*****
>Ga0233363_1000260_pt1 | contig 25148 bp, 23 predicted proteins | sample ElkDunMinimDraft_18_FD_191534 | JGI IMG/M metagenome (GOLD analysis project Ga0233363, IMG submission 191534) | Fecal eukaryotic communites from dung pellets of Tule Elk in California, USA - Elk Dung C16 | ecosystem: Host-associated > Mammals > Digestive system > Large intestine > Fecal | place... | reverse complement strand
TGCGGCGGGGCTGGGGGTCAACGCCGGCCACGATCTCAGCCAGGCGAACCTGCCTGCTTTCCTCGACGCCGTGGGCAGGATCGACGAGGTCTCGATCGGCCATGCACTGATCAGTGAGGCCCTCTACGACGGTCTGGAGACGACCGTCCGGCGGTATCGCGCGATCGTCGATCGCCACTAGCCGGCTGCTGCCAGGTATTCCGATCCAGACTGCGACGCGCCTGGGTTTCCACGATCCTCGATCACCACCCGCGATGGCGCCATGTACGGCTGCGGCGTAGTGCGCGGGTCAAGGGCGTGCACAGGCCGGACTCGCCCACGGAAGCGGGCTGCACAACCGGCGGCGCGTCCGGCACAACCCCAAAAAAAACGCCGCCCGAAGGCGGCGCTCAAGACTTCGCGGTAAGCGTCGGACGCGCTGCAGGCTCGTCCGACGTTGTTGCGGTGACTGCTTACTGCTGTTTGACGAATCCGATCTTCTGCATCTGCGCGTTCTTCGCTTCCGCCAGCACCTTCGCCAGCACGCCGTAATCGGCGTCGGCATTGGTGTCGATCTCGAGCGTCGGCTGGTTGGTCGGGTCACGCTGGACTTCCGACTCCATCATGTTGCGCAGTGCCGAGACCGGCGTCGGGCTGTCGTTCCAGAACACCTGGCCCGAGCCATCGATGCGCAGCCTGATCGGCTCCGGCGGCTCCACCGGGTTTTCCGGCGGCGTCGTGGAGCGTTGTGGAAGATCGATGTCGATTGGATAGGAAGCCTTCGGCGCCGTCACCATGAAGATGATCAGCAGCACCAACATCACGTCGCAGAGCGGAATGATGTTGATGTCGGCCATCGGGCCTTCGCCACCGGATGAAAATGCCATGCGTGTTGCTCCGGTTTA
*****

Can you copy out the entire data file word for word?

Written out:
>Ga0233363_1000260_pt1 | contig 25148 bp, 23 predicted proteins | sample ElkDunMinimDraft_18_FD_191534 | JGI IMG/M metagenome (GOLD analysis project Ga0233363, IMG submission 191534) | Fecal eukaryotic communites from dung pellets of Tule Elk in California, USA - Elk Dung C16 | ecosystem: Host-associated > Mammals > Digestive system > Large intestine > Fecal | place... | reverse complement strand
TGCGGCGGGGCTGGGGGTCAACGCCGGCCACGATCTCAGCCAGGCGAACCTGCCTGCTTTCCTCGACGCCGTGGGCAGGATCGACGAGGTCTCGATCGGCCATGCACTGATCAGTGAGGCCCTCTACGACGGTCTGGAGACGACCGTCCGGCGGTATCGCGCGATCGTCGATCGCCACTAGCCGGCTGCTGCCAGGTATTCCGATCCAGACTGCGACGCGCCTGGGTTTCCACGATCCTCGATCACCACCCGCGATGGCGCCATGTACGGCTGCGGCGTAGTGCGCGGGTCAAGGGCGTGCACAGGCCGGACTCGCCCACGGAAGCGGGCTGCACAACCGGCGGCGCGTCCGGCACAACCCCAAAAAAAACGCCGCCCGAAGGCGGCGCTCAAGACTTCGCGGTAAGCGTCGGACGCGCTGCAGGCTCGTCCGACGTTGTTGCGGTGACTGCTTACTGCTGTTTGACGAATCCGATCTTCTGCATCTGCGCGTTCTTCGCTTCCGCCAGCACCTTCGCCAGCACGCCGTAATCGGCGTCGGCATTGGTGTCGATCTCGAGCGTCGGCTGGTTGGTCGGGTCACGCTGGACTTCCGACTCCATCATGTTGCGCAGTGCCGAGACCGGCGTCGGGCTGTCGTTCCAGAACACCTGGCCCGAGCCATCGATGCGCAGCCTGATCGGCTCCGGCGGCTCCACCGGGTTTTCCGGCGGCGTCGTGGAGCGTTGTGGAAGATCGATGTCGATTGGATAGGAAGCCTTCGGCGCCGTCACCATGAAGATGATCAGCAGCACCAACATCACGTCGCAGAGCGGAATGATGTTGATGTCGGCCATCGGGCCTTCGCCACCGGATGAAAATGCCATGCGTGTTGCTCCGGTTTA